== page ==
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Home » Student Success » Access & Opportunity in Education » Homeless Education

Homeless Education

Contact Information

Keith Woodruff

McKinney-Vento Program Supervisor
District duties | Rights of students 
360-725-6505
homelessed@k12.wa.us

Melinda Dyer

McKinney-Vento Program Supervisor Lead
Training | Data collection 
melinda.dyer@k12.wa.us

Vivian Rogers Decker

Homeless Student Stability education Program Supervisor
vivian.rogersdecker@k12.wa.us  

Washington receives funding each year from the U.S. Department of Education and the Washington State Legislature to support the education of homeless students in school programs. Funding is distributed to LEAs through a competitive grant process. OSPI, as the state educational agency, designates a statewide Education of Homeless Children and Youth Coordinator and a Homeless Student Stability Program Supervisor to provide training and technical assistance, review and create policies and procedures, monitor LEAs for program compliance, provide dispute resolution procedures, to ensure that children and youth experiencing homelessness are able to attend and fully participate in school.

2021 McKinney-Vento training, Meeting the Needs of Students Experiencing Homelessness

Registration is open!

This workshop will explain legal requirements and provide practical information to help schools and districts meet the needs of students experiencing homelessness in the context of pandemic recovery and wildfire dislocations. The agenda includes a presentation by Washington youth who have experienced homelessness; an overview of American Rescue Plan-Homeless Children and Youth (ARP-HCY) procedures, allowable uses of funds, and suggestions for using funds to maximize impact; replicable best practices to increase identification, attendance, and success for students experiencing homelessness; and interactive discussions of scenarios, uses of funds, and collaborative partnerships.

Register for October 5 (9am–Noon) and 6 (9–10:30am)

or 

Register for October 26 (9am–Noon) and 27 (9–10:30am) (repeat of October 5 and 6)

Defining Homeless

The McKinney-Vento Act defines homeless children as "individuals who lack a fixed, regular, and adequate nighttime residence." The act provides examples of children who would fall under this definition:

  • Children and youth sharing housing due to loss of housing, economic hardship or a similar reason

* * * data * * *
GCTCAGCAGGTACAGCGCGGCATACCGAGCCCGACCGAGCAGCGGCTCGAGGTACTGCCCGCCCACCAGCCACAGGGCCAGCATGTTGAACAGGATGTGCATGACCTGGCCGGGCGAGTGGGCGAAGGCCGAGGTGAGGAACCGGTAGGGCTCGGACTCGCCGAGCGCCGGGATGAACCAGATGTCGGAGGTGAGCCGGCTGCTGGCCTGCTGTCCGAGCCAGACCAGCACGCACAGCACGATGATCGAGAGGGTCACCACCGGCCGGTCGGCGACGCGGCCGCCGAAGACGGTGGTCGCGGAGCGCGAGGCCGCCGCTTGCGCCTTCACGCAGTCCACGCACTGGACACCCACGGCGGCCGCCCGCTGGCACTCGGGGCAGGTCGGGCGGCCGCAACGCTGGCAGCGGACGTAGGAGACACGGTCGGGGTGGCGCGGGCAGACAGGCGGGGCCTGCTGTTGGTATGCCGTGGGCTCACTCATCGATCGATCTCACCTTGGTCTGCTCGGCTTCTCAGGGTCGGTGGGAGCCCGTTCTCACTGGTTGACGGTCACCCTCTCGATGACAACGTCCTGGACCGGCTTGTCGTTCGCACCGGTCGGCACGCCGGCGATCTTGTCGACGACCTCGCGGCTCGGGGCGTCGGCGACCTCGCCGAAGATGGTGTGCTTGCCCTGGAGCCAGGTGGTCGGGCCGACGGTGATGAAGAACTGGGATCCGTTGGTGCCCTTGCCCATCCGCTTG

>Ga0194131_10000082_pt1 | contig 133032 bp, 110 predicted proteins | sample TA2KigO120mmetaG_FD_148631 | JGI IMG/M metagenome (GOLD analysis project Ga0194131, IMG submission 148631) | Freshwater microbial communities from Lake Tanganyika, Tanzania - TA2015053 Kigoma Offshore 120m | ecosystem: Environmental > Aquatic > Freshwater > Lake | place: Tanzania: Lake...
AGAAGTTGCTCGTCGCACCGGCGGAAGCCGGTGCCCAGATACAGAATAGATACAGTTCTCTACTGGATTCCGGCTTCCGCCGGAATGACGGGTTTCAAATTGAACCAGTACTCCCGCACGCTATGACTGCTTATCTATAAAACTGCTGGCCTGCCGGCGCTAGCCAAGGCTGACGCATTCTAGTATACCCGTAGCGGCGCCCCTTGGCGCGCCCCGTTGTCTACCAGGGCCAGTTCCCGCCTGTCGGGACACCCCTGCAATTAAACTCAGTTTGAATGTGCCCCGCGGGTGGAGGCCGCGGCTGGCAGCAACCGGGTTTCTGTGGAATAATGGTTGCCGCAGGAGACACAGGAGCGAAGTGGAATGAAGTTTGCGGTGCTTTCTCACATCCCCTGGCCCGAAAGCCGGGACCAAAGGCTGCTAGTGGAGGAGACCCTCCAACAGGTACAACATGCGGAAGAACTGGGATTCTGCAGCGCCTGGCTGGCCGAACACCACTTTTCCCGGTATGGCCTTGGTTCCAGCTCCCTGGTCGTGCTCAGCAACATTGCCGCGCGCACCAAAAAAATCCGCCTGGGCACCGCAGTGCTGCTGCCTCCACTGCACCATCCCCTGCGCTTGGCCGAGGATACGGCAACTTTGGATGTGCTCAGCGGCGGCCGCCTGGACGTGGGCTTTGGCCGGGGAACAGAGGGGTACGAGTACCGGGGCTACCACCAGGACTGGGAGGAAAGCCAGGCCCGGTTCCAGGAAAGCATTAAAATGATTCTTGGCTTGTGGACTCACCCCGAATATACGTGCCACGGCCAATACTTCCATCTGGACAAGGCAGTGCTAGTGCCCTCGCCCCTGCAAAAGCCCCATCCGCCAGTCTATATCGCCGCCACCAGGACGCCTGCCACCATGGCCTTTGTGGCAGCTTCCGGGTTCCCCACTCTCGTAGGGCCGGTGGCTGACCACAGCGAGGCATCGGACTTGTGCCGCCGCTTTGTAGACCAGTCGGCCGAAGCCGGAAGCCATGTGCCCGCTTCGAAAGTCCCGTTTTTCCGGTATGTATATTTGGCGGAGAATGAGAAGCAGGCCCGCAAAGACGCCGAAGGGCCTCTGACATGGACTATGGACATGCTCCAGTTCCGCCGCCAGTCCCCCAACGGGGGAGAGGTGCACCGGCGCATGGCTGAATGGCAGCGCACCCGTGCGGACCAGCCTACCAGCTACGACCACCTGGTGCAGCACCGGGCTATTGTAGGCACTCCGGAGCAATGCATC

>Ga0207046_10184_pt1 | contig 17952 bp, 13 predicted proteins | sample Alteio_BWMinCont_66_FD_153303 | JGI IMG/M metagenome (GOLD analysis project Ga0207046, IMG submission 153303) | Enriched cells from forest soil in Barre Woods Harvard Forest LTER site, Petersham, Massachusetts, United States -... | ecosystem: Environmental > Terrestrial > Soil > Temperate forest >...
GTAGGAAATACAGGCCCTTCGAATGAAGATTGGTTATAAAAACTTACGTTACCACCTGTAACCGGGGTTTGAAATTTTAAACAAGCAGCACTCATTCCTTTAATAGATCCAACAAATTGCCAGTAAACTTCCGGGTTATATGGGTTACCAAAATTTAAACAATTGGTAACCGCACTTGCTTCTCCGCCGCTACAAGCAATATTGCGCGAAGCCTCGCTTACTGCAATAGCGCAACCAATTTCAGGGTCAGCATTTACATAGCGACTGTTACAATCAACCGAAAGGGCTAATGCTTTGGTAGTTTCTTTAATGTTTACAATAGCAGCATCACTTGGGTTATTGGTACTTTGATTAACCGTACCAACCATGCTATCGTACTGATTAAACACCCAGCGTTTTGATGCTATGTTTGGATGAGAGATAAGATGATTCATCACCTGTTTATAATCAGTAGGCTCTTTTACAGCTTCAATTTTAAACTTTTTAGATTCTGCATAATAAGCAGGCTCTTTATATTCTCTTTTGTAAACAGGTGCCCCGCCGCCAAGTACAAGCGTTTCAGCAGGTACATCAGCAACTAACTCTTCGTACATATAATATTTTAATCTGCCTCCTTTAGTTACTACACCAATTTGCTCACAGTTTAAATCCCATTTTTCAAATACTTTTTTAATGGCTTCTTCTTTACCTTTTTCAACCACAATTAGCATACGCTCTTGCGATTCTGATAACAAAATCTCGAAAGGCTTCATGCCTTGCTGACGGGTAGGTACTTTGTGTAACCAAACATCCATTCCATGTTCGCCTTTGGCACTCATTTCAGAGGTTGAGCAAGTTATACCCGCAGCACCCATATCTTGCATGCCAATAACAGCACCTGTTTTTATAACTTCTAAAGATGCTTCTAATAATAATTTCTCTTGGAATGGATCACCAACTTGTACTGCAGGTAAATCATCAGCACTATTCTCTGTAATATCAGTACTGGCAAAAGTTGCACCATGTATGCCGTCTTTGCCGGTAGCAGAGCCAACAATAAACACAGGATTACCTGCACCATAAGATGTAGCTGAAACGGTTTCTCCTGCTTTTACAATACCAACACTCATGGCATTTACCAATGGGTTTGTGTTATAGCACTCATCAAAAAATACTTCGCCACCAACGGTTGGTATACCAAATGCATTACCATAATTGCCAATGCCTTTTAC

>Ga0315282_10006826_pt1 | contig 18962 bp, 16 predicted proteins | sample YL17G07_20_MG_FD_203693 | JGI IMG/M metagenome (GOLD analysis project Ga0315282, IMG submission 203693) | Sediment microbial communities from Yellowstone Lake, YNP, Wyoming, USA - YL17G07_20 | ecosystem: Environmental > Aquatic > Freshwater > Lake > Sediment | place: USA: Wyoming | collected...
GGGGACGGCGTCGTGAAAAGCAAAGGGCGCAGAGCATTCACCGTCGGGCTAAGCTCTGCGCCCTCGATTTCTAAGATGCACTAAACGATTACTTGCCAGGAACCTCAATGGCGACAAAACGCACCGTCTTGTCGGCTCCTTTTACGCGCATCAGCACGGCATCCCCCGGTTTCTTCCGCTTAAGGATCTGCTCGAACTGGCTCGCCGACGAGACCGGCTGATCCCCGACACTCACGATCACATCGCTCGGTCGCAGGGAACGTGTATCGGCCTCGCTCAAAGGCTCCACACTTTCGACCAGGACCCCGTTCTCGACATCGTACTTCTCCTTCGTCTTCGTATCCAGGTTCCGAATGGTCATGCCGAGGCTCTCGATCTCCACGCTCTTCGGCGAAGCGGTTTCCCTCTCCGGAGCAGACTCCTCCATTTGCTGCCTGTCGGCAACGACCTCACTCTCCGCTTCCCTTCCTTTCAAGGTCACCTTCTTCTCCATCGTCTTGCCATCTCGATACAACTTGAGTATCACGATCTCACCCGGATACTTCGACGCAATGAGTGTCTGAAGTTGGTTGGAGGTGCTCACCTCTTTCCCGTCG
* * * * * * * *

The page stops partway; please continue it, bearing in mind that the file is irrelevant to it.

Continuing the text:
• Children and youth living in motels, hotels, trailer parks, or camp grounds due to lack of alternative accommodations
  • Children and youth living in emergency or transitional shelters
  • Children and youth abandoned in hospitals
  • Children and youth whose primary nighttime residence is not ordinarily used as a regular sleeping accommodation (e.g. park benches, etc)
  • Children and youth living in cars, parks, public spaces, abandoned buildings, substandard housing, bus or train stations
  • Migratory children and youth living in any of the above situations

The U.S. Department of Education has issued its Non-Regulatory Guidance for the Education of Homeless Children and Youth.

Programs for Children & Youth Experiencing Homelessness

McKinney-Vento Education of Homeless Children & Youth Program

The McKinney-Vento Education of Homeless Children and Youth Assistance Act is a federal law that ensures immediate enrollment and educational stability for homeless children and youth. McKinney-Vento provides federal funding to states for the purpose of supporting district programs that serve homeless students. 

Homeless Student Stability education Program (HSSeP)

In 2016, the Washington State Legislature passed the Homeless Student Stability and Opportunity Gap Act, to amend state laws related to improving educational outcomes for homeless students through increased identification services, in-school supports, and housing stability. The resulting Homeless Student Stability Program at OSPI complements the Federal McKinney-Vento program, providing additional support and resources for districts.


For more information, please visit our Resources For Homeless Children and Youth page.
For current grantee information, please visit our Homeless Education Grant page.